There’s something magical about the A-list two-hander, movies that unite a pair of top-tier movie stars on the big screen. When these films work, the charisma and star-power of the leads seem to be magnified as if the whole is greater than the sum of its parts.
At The Quorum, we are especially fond of the action-comedy two-handers. The ones with an undercurrent of sexual tension. Think THE AFRICAN QUEEN, THE THOMAS CROWN AFFAIR (both versions), ROMANCING THE STONE, MR. AND MRS. SMITH, or last year’s THE LOST CITY. We even like the ones that don’t quite work. KNIGHT AND DAY? Yup. THE TOURIST? Well, maybe not THE TOURIST.
Oddly, we don’t get very many of these, so they are a bit of a rare breed. That’s what makes us especially excited for THE FALL GUY starring the endlessly likeable duo of Ryan Gosling and Emily Blunt in what looks like an inspired pairing. We’re also excited by Universal’s campaign for the film, which began with the release of a poster and trailer last Thursday.
What do we like about the campaign? First, Universal is early. The film is scheduled to open on March 1st, meaning things kicked off a full four months before release. It is the first of the upcoming March release to have a trailer out. (Yes, Warner Bros. has put out material for DUNE: PART TWO, which opens on March 15th, but that campaign started when DUNE was slated to open in October of this year).
By comparison, Paramount released the trailer for MEAN GIRLS earlier this morning, just two months before its scheduled January opening.
Second, the trailer for FALL is unusually long at 3:20. Yet, it doesn’t reveal too much nor overstay its welcome. With most trailers running nearly two minutes, we love that Universal decided to break the rules. This trailer needed to be longer, so the studio made it longer. Conventions be damned.
Third, the studio decided to run the trailer on TV during football on Sunday. Yes, we see lots of movie spots during the NFL, but rarely do we see one for a film that is four months away. What’s even more remarkable is that Universal bought a 120-second spot and aired a slightly edited version of the full trailer. A 30-second spot during a live sporting event is expensive. Multiply that by four, and you get a sense of the financial commitment given to FALL.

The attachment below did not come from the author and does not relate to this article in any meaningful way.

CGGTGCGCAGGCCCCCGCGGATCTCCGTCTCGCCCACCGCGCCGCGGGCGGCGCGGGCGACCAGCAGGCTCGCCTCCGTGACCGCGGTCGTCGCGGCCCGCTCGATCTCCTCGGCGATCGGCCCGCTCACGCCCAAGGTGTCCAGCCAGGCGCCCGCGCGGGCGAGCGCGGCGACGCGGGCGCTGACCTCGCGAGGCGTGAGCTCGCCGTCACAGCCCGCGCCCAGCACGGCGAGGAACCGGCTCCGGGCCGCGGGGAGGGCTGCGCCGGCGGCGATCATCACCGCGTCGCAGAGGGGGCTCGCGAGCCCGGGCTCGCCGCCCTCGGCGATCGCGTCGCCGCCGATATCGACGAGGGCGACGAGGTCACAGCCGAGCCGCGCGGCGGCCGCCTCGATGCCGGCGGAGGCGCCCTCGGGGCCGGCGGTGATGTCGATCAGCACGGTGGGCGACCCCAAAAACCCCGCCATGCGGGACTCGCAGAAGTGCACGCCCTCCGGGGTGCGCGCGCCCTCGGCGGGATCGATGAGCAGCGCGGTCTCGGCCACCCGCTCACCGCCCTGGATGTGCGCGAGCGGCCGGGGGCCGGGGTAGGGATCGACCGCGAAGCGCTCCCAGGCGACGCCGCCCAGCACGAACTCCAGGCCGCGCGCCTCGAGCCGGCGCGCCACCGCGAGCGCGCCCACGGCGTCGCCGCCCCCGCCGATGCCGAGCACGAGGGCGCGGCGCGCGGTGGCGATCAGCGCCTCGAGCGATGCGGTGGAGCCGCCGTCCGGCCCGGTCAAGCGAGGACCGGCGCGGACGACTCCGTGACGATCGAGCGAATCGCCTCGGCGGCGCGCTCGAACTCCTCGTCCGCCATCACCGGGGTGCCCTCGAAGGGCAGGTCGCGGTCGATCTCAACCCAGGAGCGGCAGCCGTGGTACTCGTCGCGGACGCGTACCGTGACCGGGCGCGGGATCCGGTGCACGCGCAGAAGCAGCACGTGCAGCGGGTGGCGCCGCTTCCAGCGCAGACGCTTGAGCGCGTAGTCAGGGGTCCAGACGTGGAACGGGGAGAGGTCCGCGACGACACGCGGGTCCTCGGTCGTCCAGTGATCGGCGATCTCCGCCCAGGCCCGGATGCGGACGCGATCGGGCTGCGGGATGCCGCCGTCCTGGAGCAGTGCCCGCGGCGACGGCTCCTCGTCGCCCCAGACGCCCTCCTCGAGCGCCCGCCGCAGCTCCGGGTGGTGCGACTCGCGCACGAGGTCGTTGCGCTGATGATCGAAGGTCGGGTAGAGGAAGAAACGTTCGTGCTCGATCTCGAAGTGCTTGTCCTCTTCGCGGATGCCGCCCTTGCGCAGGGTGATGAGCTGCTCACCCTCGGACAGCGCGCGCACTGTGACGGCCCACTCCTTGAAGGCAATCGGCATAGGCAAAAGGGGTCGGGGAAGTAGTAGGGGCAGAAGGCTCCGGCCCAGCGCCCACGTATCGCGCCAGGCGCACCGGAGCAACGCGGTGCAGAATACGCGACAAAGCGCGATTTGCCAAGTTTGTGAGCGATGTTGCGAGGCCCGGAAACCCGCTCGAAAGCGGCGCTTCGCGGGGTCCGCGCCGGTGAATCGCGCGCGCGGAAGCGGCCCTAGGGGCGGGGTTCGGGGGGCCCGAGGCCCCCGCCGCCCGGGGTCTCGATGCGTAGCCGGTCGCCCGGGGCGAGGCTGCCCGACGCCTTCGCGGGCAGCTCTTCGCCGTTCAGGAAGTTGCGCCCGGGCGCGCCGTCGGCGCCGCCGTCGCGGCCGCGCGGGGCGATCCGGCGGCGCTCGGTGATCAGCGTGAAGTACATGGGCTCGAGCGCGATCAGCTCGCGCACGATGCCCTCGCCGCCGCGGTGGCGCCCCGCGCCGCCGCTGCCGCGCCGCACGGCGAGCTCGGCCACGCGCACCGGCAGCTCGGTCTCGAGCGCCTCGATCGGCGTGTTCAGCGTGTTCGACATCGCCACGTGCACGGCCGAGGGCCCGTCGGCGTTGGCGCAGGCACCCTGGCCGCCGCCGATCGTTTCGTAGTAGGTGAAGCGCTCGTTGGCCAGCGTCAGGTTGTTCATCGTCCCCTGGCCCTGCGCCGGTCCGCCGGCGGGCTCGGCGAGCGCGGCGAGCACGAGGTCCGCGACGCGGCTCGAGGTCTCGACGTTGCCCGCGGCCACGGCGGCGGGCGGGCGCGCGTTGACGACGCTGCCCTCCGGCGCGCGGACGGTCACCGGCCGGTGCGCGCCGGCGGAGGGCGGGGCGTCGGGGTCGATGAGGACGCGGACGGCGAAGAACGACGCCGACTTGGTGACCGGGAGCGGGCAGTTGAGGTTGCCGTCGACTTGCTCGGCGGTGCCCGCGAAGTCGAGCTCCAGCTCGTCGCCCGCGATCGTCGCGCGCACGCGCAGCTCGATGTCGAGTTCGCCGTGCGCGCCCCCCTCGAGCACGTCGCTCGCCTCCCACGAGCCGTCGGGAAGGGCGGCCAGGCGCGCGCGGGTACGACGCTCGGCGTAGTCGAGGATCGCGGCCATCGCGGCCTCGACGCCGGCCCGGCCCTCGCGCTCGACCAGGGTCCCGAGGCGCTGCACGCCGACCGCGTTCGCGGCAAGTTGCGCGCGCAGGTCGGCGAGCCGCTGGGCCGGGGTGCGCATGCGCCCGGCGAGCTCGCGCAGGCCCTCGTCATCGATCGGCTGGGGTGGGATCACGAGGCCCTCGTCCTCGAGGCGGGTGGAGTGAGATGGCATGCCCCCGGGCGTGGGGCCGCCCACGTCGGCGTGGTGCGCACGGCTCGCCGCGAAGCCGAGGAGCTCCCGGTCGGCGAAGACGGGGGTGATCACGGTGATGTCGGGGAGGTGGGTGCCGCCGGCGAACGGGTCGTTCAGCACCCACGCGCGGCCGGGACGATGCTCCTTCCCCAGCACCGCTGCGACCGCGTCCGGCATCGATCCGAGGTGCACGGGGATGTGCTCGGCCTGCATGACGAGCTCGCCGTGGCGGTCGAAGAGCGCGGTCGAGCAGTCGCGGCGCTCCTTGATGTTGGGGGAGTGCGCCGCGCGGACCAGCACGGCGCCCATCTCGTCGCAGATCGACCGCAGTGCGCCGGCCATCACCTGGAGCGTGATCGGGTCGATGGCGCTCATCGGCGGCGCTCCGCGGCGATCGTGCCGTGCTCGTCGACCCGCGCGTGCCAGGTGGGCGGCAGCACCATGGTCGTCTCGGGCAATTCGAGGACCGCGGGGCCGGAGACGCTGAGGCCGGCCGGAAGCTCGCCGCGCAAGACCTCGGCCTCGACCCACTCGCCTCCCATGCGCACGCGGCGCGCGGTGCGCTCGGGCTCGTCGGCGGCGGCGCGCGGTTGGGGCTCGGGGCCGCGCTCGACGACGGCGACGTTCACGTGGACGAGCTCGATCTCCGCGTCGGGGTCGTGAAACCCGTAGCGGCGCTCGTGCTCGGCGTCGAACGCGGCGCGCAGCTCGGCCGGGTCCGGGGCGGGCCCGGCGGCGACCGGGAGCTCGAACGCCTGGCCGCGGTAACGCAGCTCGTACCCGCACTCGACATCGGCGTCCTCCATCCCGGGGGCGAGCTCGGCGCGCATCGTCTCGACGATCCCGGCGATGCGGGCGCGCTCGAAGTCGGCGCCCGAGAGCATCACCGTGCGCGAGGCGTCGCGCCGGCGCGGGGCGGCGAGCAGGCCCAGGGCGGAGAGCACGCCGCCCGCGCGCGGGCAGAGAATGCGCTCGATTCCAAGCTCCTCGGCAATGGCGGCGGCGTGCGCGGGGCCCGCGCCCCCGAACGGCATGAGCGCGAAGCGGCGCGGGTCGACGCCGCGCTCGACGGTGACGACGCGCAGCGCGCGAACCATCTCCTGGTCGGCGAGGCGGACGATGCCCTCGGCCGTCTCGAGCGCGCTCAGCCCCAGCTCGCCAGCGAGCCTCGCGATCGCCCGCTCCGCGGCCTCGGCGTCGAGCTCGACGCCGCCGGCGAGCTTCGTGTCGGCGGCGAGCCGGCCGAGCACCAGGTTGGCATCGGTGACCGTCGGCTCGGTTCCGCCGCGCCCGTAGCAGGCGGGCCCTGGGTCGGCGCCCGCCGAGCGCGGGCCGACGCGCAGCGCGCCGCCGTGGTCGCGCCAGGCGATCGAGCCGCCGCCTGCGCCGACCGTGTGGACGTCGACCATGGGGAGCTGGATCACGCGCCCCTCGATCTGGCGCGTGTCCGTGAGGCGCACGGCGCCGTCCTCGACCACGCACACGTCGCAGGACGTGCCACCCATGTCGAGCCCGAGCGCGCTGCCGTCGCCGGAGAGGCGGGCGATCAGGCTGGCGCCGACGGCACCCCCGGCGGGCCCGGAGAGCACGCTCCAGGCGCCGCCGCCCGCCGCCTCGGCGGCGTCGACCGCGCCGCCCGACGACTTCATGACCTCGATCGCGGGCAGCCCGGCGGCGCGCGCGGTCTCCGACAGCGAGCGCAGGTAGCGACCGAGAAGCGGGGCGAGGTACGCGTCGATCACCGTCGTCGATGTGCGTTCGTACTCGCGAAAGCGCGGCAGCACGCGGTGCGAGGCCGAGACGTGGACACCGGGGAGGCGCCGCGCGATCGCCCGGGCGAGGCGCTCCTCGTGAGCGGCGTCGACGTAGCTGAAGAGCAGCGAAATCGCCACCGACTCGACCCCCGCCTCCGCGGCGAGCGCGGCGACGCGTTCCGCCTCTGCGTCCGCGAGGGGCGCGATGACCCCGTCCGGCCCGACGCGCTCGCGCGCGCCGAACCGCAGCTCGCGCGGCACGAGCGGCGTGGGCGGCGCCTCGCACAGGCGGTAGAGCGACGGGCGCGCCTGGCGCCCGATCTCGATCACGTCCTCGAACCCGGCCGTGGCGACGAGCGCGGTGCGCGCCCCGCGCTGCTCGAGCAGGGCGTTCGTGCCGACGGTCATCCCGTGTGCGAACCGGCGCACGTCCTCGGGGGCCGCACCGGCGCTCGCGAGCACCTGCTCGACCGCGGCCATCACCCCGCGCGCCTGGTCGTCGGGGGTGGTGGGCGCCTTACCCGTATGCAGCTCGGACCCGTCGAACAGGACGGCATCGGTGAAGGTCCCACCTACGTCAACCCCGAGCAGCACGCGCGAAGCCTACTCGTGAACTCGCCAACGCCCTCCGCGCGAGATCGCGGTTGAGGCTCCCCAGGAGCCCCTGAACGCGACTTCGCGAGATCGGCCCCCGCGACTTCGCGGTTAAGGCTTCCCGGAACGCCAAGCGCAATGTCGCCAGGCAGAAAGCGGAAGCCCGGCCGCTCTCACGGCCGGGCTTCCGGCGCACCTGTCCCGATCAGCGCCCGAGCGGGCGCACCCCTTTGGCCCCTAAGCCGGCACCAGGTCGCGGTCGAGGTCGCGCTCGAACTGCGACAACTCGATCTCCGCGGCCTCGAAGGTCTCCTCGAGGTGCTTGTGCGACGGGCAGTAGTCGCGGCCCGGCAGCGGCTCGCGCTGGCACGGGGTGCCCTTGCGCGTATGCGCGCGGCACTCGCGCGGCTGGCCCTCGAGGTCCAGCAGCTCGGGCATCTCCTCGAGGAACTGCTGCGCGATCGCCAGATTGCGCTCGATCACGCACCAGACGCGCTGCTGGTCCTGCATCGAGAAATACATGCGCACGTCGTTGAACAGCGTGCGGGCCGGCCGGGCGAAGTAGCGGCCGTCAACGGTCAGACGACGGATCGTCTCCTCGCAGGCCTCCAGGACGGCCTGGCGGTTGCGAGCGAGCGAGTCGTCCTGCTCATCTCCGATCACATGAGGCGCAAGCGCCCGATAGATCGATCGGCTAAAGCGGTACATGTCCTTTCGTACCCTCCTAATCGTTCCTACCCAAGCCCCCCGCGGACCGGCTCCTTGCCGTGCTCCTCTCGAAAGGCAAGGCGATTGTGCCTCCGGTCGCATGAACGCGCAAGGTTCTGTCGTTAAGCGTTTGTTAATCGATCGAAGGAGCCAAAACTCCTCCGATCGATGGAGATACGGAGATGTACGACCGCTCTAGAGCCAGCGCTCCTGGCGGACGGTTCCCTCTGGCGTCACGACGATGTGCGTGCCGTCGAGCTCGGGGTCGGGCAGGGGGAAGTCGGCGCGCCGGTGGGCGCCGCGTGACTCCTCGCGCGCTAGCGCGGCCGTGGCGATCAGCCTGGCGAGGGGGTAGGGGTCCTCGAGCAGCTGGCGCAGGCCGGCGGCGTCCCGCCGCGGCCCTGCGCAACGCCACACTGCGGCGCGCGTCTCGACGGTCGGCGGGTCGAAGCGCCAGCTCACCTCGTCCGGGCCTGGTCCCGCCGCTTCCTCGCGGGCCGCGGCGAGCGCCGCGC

This is important because it signals that the studio is committed to the film and willing to buck conventions in terms of timing, length, and media buys to sell this movie. Audiences can tell when a studio supports and understands the DNA of a film, and right now, Universal is effectively conveying that message.
With that in mind, how is FALL tracking? The title was added to The Quorum this week, and it arrives on tracking at an elevated level. FALL belongs to the “Medium” group, meaning we believe it to have a production budget above $50M. The average opening weekend for films in this group is $22M, with OPPENHEIMER topping the list with an $82M debut. Most of the titles in this group grossed under $15M in their initial frame.
Early tracking suggests that FALL is on a path to open towards the high end of the group. Looking at the table below, the early tracking data is quite strong. Awareness for FALL is at 30%, which is above the average of 24% for other Medium titles at the same distance from release.
Interest sits at 47%, well ahead of the average of 41%. FALL is also tracking above the norm in a desire to see the film in a theater (42% vs. the average of 37%) and willingness to pay to see it (57% vs. the average of 50%).
The tracking data suggests that Universal has decided to back the right horse. And these numbers only partially reflect the impact of the entire campaign launch, meaning these numbers may go up in the coming days and weeks. All in all, for lovers of the two-handed action comedy, it looks like FALL is poised to be a successful addition to the genre.